Even the rigid national educational system makes allowance for linguistic diversity. According to Radio France, on Tuesday almost 6,000 students took their Baccalauréat, or national high school exit exams, in a regional language. But the senators were not convinced, and on Wednesday they shut down the regional languages protection clause with a resounding “Non!”   Jean-Luc Mélenchon, a prominent Socialist Party senator who opposes constitutional protections for regional languages (photo: Le Figaro) While both the Senate and the Académie admit that other languages are spoken in France, they insist that constitutional recognition of this fact would imperil national unity and subvert the principles of the revolution, which sought to subsume individual variation in order to achieve liberté, égalité, and fraternité, a process which caused many French citizens to lose their heads. The French newspaper le Monde editorialized that living languages don’t need constitutional notice in order to exist, and opponents of regional language support observed that regional languages, like a religions, were a matter of personal choice, not something to be privileged in the Constitution. Others mocked the language proposal by calling for constitutional recognition of France’s highly-regarded regional cuisines. And several argued that instead of quibbling over the rights of Breton or Auvergnat speakers, France needed to unite under the banner of French to fight the real linguistic danger to national identity, world English. Of course none of the defenders of French against the onslaught of both local and international languages acknowledged that English managed to achieve the status of a world language without constitutional recognition in either the United States or Great Britain.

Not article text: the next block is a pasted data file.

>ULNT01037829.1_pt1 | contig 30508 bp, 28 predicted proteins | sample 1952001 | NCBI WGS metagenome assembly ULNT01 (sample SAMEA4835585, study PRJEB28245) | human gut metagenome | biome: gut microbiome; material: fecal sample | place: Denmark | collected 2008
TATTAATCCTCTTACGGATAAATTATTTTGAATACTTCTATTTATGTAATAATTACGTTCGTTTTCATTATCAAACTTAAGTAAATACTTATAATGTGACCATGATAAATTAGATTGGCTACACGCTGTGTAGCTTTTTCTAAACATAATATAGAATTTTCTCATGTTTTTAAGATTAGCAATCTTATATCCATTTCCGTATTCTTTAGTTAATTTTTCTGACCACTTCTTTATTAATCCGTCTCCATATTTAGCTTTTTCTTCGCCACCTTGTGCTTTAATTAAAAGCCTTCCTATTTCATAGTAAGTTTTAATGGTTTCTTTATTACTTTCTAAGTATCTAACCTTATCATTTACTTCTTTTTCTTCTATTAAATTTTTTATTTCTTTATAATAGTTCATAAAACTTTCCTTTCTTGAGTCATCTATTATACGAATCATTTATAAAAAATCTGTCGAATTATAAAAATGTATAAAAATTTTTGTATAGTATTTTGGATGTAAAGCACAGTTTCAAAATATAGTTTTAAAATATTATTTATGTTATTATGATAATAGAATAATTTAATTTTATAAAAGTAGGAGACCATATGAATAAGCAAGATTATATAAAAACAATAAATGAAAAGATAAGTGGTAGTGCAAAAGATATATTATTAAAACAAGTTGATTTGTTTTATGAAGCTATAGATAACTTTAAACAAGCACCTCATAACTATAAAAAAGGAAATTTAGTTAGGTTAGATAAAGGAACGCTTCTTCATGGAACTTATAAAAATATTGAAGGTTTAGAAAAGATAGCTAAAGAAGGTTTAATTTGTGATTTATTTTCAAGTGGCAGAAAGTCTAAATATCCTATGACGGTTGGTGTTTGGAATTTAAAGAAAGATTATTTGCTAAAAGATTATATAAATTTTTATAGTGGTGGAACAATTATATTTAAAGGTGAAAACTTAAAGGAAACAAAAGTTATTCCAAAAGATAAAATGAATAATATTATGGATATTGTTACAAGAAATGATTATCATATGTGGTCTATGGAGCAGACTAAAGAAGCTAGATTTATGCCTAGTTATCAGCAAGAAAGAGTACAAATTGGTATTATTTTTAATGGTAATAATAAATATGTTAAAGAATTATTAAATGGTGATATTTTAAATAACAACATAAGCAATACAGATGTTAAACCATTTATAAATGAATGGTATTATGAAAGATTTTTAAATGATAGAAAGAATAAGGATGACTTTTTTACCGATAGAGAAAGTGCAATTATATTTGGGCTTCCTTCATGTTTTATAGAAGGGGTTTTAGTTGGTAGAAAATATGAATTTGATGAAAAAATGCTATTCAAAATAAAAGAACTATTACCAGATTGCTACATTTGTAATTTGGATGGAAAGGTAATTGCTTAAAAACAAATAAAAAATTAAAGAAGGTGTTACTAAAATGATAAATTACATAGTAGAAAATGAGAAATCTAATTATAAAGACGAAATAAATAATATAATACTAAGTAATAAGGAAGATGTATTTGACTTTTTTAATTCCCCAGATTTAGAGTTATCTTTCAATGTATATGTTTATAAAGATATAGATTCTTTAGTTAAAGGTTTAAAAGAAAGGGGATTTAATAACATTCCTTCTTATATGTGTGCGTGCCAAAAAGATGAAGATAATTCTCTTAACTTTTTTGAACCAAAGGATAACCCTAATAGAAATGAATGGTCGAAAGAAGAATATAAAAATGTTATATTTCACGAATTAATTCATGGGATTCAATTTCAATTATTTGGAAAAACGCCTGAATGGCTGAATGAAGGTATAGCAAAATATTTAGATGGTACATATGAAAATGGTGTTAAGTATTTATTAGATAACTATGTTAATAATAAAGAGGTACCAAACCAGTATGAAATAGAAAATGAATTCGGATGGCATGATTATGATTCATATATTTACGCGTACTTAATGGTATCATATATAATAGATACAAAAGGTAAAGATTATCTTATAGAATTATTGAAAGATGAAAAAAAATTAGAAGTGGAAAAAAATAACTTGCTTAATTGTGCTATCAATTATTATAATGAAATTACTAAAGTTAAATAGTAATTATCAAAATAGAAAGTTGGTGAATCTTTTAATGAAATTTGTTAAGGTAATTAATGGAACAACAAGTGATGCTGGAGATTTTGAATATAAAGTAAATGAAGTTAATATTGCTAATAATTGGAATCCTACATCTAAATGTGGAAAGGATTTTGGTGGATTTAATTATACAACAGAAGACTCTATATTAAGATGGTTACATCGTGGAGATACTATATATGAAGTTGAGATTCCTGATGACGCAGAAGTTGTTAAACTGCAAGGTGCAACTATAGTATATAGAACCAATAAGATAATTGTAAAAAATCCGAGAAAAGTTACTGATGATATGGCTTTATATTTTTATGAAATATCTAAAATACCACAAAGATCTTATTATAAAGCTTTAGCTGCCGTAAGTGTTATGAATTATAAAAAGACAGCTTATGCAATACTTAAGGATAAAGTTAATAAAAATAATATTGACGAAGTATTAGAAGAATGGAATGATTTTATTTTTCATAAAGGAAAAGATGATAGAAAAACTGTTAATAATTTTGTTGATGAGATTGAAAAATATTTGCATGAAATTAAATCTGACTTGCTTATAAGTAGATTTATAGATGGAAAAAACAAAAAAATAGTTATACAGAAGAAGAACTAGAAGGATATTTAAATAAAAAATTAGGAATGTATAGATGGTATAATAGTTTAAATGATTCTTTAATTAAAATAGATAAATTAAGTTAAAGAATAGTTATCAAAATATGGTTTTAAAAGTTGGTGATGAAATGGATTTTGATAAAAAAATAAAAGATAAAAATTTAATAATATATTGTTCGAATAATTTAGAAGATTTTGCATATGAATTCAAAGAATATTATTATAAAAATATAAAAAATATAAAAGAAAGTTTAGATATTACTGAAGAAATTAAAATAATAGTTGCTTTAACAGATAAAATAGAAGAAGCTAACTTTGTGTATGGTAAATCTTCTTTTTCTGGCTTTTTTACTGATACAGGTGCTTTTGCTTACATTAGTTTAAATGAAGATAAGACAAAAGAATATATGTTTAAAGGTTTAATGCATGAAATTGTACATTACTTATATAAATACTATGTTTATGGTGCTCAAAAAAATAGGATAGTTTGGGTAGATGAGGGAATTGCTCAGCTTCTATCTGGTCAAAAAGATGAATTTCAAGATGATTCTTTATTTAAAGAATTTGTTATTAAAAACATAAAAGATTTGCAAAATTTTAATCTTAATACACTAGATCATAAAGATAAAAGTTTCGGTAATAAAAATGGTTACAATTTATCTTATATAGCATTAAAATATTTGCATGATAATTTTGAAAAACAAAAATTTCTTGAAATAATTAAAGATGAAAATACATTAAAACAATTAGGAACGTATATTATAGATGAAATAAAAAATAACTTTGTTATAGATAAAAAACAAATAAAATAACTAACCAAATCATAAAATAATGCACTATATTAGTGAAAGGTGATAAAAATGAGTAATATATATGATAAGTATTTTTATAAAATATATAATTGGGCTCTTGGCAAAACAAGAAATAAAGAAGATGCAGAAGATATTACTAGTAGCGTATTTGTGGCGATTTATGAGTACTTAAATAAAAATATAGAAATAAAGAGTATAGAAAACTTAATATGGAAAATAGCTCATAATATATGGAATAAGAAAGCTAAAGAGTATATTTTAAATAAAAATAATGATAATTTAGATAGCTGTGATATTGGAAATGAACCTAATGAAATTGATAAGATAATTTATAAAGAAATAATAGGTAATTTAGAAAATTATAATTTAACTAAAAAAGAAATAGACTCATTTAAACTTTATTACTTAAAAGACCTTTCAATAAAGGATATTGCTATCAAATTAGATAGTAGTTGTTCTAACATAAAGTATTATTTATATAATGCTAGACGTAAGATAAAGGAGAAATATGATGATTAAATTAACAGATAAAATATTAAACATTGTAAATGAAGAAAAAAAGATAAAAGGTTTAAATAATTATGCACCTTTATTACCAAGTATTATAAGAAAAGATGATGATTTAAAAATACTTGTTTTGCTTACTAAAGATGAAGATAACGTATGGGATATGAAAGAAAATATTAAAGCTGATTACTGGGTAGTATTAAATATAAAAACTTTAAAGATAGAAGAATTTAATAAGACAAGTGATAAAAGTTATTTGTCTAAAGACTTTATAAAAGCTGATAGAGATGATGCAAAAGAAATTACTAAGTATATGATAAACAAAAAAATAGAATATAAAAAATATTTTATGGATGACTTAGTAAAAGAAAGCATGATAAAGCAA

English wasn’t even a regional language when it started out, just an insignificant dialect spoken on a tiny island off the coast of Europe. It grew to its present position not through legal protection but through the power of guns, dollars, computers, and rock ‘n’ roll. French was the language on every cultured European’s lips when the English were still wondering whether their language was mature enough to have grammatical structure. But today French itself has become one of the world’s regional languages, with fewer speakers than Chinese, Hindi, English, Spanish, or Russian. Clearly the Académie Française and the French Sénat think that French needs all the constitutional help it can get, though the editors of le Monde must surely realize that, just as living languages don’t require constitutional protection to exist, constitutional privilege can’t protect French as it competes against the living languages of France, not to mention the languages of the rest of the world. 
UPDATE: On Monday, July 21, the French Senate reconsidered and passed the Constitutional reform package, which includes recognition of regional languages, by one vote more than the required 3/5ths majority. Article 75.1 of the Constitution now reads:"Les langues régionales appartiennent au patrimoine de la France."

20 Jun 2008
debaron@uiuc.edu

Edited Date: 23 Jul 2008

6 comments:

Brian Barker said...

As the “International Year of Languages” comes to an end, you may be interested in the contribution, made by the World Esperanto Association, to UNESCO's campaign for the protection of endangered languages.

The following declaration was made in favour of Esperanto, by UNESCO at its Paris HQ in December 2009. http://portal.unesco.org/culture/en/ev.php-URL_ID=38420&URL_DO=DO_PRINTPAGE&URL_SECTION=201.html